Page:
* The Crohn’s and Colitis Foundation of Canada
Inflammatory bowel disease (IBD) represents a group of chronic intestinal disorders of which Crohn’s disease and Ulcerative Colitis are the most common. Crohn’s disease is characterized by inflammation which may involve any part of the gastrointestinal system from mouth to anus. Neither surgery nor drugs offer a cure and recurrences are common. Ulcerative Colitis attacks the lining of the large bowel (colon). The disease can be associated with life- threatening complications including cancer. For the most part, the disease is controlled by medication. Surgical removal of the colon, which is curative, is reserved for complicated cases.

Despite important differences between Crohn’s Disease and Ulcerative Colitis, both share certain symptoms including diarrhea, abdominal pain and rectal bleeding. The natural history of both diseases is characterized by unpredictable flare-ups ranging from mild and easily manageable to severe and debilitating. While IBD can be present at any age, there is a peak incidence between the ages of 15 and 35. The physical and emotional impact on children and young adults can be particularly devastating as physical growth and nutritional status are often significantly compromised. A second incidence peak occurs in people aged 45 to 55. Crohn’s Disease and Ulcerative Colitis display a worldwide distribution and it is noteworthy that Canada has one of the highest incidences of IBD. Overall, the major impact of Crohn’s Disease and Ulcerative Colitis is on the quality of life of those affected. As society has attached a stigma to the discussion of bowels and bowel habits, many people seem embarrassed or unwilling to discuss what is a comparatively common disease. Medical researchers have pursued a number of infectious, genetic, allergic, psychogenic and immunological theories as to the cause of IBD, yet none have been conclusive to date. What is clear is that there are major abnormalities in the immune system in IBD.

The Crohn’s and Colitis Foundation of Canada (CCFC) is committed to finding the cure for Crohn’s Disease and Ulcerative Colitis through funding medical research and by providing education programs for patients, their families, health professionals and the general public.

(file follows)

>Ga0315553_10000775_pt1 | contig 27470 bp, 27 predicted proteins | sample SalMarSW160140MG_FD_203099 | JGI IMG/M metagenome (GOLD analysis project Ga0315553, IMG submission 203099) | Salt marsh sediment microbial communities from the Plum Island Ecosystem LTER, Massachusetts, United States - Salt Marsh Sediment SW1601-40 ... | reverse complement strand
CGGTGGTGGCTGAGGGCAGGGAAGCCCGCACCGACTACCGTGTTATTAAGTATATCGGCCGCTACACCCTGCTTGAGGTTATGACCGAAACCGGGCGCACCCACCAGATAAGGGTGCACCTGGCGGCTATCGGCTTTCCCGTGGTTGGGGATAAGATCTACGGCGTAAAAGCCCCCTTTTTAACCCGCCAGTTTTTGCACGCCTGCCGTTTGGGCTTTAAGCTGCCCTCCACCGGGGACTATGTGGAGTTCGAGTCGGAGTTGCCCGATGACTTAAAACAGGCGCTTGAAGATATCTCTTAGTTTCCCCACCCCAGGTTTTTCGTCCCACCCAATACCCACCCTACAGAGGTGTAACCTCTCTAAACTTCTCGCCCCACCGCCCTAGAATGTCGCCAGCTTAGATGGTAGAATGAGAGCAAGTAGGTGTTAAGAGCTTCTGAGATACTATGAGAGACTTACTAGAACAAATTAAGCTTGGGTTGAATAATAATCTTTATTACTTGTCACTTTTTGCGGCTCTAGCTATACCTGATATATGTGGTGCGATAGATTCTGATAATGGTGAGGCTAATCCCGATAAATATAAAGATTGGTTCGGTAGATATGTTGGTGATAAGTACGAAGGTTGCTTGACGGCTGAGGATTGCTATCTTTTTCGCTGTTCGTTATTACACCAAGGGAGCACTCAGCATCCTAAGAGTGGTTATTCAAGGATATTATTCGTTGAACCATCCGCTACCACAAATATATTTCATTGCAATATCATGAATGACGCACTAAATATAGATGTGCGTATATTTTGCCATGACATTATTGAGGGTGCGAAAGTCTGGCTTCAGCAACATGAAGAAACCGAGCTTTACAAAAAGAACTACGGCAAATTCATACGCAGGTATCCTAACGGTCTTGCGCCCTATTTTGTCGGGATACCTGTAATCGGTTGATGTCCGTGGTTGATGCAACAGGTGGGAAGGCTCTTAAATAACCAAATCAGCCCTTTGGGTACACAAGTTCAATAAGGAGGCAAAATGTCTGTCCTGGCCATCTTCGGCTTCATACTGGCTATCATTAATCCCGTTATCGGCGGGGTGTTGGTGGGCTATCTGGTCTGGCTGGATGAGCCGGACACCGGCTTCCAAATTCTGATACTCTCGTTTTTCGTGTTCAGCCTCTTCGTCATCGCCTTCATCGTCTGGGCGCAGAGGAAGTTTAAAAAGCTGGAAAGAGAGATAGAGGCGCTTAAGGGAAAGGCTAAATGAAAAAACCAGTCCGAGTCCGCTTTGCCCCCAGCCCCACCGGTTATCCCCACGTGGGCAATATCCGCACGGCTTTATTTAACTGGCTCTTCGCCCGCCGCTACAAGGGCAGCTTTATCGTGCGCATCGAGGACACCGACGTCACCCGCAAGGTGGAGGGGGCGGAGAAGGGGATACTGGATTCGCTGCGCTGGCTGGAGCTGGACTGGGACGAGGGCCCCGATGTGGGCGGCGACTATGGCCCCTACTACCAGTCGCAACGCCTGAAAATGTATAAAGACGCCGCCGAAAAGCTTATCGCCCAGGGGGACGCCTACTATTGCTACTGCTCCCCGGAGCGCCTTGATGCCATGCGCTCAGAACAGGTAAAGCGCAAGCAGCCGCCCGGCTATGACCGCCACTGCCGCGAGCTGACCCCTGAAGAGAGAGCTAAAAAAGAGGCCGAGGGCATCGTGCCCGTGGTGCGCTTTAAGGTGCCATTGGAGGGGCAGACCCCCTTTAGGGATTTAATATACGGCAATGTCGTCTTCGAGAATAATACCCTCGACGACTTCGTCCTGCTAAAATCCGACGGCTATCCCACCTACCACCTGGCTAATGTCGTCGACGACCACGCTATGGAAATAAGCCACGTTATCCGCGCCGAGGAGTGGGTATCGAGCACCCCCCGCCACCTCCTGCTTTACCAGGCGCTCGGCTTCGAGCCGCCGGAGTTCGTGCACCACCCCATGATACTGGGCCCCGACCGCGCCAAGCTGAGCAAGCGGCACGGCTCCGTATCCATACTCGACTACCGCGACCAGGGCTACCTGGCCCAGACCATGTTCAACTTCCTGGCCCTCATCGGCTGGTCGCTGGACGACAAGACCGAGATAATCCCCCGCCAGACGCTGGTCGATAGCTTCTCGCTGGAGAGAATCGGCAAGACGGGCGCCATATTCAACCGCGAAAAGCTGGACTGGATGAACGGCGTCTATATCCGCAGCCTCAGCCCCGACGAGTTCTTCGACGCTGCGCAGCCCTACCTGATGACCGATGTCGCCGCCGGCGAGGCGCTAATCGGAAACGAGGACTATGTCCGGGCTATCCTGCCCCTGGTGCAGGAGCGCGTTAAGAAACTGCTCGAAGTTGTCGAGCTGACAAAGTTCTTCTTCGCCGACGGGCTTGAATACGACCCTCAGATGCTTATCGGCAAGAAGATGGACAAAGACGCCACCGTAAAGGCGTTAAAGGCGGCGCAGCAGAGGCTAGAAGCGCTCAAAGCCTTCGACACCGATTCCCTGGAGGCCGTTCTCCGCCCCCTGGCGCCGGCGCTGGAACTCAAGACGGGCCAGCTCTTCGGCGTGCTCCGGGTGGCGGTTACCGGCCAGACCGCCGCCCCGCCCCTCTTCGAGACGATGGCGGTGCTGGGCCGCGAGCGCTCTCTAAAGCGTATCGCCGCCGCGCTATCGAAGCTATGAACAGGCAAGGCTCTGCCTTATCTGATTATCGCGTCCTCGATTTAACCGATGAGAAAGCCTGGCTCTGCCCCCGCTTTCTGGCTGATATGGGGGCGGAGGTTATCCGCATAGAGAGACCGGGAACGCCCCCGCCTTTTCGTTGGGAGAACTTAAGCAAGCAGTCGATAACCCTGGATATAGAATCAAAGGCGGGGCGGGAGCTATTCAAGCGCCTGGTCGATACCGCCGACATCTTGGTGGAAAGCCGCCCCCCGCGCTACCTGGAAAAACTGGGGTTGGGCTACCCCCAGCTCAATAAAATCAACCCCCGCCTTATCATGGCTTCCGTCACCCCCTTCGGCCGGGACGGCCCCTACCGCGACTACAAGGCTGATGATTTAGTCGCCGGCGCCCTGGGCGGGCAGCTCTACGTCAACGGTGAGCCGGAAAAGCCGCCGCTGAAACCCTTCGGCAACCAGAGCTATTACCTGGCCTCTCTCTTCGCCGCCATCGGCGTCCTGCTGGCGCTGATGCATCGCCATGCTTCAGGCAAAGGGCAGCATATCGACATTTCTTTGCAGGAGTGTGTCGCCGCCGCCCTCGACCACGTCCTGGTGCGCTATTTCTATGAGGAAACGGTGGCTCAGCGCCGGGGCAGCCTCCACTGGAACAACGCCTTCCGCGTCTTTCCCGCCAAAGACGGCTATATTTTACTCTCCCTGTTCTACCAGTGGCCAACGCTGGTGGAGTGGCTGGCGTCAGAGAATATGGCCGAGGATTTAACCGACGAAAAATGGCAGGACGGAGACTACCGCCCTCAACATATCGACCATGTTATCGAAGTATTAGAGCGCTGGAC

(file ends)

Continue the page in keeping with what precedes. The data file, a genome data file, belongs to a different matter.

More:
* The Alliance of Cultural Communities for Equality in the Health and Social Services
The Alliance of Cultural Communities for Equality in the Health and Social Services (A.C.C.E.S.S.S.) is an association of ethno-cultural community organizations committed to improving the accessibility and application of health care and social services to persons residing within these communities since 1987.

* Lamplighters Children’s Leukemia-Cancer Foundation
Lamplighters Children’s Leukemia-Cancer Foundation is a volunteer group of families and friends working out of the Montreal Children’s Hospital. They help children suffering from malignant diseases by creating the best healing environment possible. Their accomplishments include a cancer-treatment ward, an outpatient treatment clinic and the purchase of specialized equipment.

* Montreal Jubilation Gospel Choir
Perpetual Scholarship for Distinction in the Arts
Established in 1995 to honor the late Rev. Dr. Charles H. Este, who served Union United Church, in St-Henri, from 1923 to 1968, this scholarship assists students in pursuit of excellence in the Arts. The Montreal Jubilation Gospel Choir was founded there in September 1982.

* Share the Warmth Foundation
Share the Warmth Foundation is a non-profit organization founded in 1990 to help the homeless with food and clothing. Today, it assists over three thousand needy people a month including those who are on social assistance, pensioners, and hungry school children. The foundation services the needy in the southwest of Montreal which includes Pointe St-Charles, Little Burgundy, St-Henri, Verdun, and N.D.G.

* Lansdowne Center
Lansdowne Center, founded in 1972, has helped students from kindergarten to elementary, through high school, CEGEP, and University, in English and French, in Montreal and on the West Island, who are having problems with their school work. Their services are given by tutors who are teachers trained in Special Education. They work on a one-to-one basis, an individualized program which deals directly with the needs of each student; giving them the competence and confidence to complete their academic requirements.

* Learning Associates of Montreal
Learning Associates of Montreal is a non-profit center founded in 1991 by a group of professionals dedicated to helping children and families cope with problems associated with learning disabilities.

* St-James United Church Drop-In Center
St-James United Church Drop-In Center has been in operation for nearly 10 years. This community outreach program provides over 15,000 meals a year to Montreal’s homeless and streetwalkers.